Oxhill News

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South Warwickshire, England.

The Oxhill News

October 2006

This months News



Nature Notes

Fruit time and Fall-of-leaf: in Anglo-Saxon Wintirfyllith - the month of the Winter Moon.

This month hot drinks and meals be good

To keep thy health and nourish thy blood

Provide warm clothes, and go foot dry

Thou shalt escape much danger thereby

Neve's Almanack (1633) 

Take your mind back about three weeks ago, a Saturday night, warm strong southerly winds and a clear starry night.  At about 10.00 p.m. the phone rang and Janet Gardner next door called to say she had been alerted by a large moth, which was attracted by an outside light, bumping against her back door.  I went to look, thinking it would be a red or yellow underwing, both quite common large moths, but it turned out to be the most enormous moth I had ever seen.  Its body was thick and about two inches in length, banded in pink and black stripes, long silver grey wings reaching to a span of four to five inches.  This was a Convolvulus Hawk-moth, once known as the "Unicorn" or "Bindweed" Hawk (one of its food plants — plenty in our garden!). This is a rare visitor from the Mediterranean and I suspect had arrived on the strong winds.  It was in pristine condition.  Its wingspan is the largest of any insect found in Britain and its proboscis or tongue is also very impressive at an amazing three-and-a-half inches.  When not in use the proboscis is curled up like a watch spring under its large head, and in the chrysalis its tongue is housed in a separate case.  This is one of the most powerful flying insects that visits Britain and is capable of flying 300 - 400 miles in a day.  Mainly found along the south coast and a few eastern counties, sightings elsewhere are now rare.  Food plants for this dusk flying moth include clematis, honeysuckle, evening primrose, soapwort and tobacco plants.  I reported this sighting to the Butterfly and Moth Conservation Society, who said that for Warwickshire they only usually get one sighting a year.  Mine was the first for this year, but this has been a very good year for butterflies and moths.  The person I spoke to had been on the Dorset coast that weekend and had seen four Convolvulus Hawk moths.  So keep your eyes open - it flies well into November and you can't miss it.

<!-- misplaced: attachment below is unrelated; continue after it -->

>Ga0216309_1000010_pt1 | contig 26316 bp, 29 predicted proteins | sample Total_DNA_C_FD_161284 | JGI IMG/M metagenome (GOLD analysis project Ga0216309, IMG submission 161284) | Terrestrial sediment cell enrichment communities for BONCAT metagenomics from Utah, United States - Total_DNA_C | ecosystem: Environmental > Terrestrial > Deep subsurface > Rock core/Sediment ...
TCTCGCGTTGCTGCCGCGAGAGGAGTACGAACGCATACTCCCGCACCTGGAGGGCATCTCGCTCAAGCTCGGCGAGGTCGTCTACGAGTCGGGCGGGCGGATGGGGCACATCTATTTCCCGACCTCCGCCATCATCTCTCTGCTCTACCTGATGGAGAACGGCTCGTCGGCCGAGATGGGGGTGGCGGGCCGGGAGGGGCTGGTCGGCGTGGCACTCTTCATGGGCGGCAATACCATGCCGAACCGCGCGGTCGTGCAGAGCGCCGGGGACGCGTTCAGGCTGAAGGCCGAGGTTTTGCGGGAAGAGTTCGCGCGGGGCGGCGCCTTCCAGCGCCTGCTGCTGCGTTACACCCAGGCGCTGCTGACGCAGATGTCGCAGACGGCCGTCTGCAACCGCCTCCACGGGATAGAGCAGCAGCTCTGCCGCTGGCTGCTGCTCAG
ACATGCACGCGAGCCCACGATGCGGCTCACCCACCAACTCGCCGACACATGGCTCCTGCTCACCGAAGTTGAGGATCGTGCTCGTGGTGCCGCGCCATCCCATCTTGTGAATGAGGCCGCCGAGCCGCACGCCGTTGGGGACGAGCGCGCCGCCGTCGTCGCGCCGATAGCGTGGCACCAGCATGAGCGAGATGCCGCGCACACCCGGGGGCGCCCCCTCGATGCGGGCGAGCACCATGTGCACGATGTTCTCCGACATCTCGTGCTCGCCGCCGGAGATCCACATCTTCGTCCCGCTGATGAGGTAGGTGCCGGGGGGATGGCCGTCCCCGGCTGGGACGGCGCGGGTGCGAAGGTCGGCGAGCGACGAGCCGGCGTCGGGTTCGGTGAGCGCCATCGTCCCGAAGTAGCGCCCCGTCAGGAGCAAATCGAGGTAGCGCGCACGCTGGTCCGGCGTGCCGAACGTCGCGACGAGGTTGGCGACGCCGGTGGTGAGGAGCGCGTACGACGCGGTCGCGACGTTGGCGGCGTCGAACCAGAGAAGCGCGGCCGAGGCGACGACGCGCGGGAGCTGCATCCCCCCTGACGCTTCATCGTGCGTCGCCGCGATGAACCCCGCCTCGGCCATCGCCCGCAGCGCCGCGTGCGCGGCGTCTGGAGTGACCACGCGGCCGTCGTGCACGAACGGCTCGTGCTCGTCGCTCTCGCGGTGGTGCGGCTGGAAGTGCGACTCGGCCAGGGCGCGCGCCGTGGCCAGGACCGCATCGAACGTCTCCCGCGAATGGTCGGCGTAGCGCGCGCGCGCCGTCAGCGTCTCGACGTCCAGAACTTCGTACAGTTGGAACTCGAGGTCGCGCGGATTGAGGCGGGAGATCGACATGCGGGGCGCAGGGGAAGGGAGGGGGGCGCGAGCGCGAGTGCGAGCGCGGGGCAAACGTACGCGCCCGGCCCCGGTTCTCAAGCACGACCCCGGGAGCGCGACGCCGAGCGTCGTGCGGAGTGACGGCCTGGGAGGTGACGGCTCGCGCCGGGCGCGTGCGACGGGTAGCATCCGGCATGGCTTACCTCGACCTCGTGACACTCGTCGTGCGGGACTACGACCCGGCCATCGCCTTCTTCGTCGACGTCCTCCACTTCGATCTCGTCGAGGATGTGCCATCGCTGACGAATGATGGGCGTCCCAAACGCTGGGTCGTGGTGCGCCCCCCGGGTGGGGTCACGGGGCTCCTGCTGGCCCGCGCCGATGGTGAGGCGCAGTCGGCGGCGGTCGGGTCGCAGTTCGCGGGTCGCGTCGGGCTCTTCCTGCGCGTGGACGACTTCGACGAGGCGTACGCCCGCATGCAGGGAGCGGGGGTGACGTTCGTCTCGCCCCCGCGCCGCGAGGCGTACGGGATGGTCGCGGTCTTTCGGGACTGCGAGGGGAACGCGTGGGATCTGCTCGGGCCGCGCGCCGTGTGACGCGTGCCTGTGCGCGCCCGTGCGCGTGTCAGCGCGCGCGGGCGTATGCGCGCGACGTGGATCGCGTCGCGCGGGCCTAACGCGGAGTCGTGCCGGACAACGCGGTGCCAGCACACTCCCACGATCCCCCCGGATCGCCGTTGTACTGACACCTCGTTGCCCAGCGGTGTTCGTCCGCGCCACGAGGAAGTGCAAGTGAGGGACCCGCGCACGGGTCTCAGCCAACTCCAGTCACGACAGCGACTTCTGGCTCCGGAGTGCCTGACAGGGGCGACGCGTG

An interesting observation I noticed when watching a Southern Hawker dragonfly that had been resting for some time on a leaf was that, as I watched it, one of its wings started vibrating, then another followed until all four were "firing" (rather like an old four prop piston aircraft).  Once all four were at full revs it took off.  I noticed that the Convolvulus Hawk moth behaved in exactly the same manner, and we watched in amazement as its five-inch wingspan took off into the night — it could easily have been mistaken for a bat.

Ruth Gibson tells me that she saw a badger going down Back Lane the other morning, and I have also had reports of vigorous "diggings" in some back gardens.  I have also noticed unusual scrapes and diggings down Back Lane.  Some have suggested a young wild boar, which is not impossible.  Finding the droppings or hair caught on a fence is the key to this mystery - any volunteers?  Meanwhile I would be grateful for any other indications or sightings of this mysterious Oxhill beastie.

October 11th is the Feast Day of St. Gomer, patron saint of woodsmen.  Vincent Holt's "Why Not Eat Insects" (1885) suggested alternative sources of protein to the frugal woodsmen, such as tree and ground grubs “When the plantations are cut down, why should this delicacy be wasted — even the strong-stomached and hungry sailor will rap his sea-biscuit on the table to shake out the worms before eating it.  Let him shake them out by all means, but let him collect them, fry in lard and spread the dainty on his biscuit.”  Perhaps we could harvest all these Craneflies that are plaguing us!

Grenville Moore

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Last modified: October 04, 2006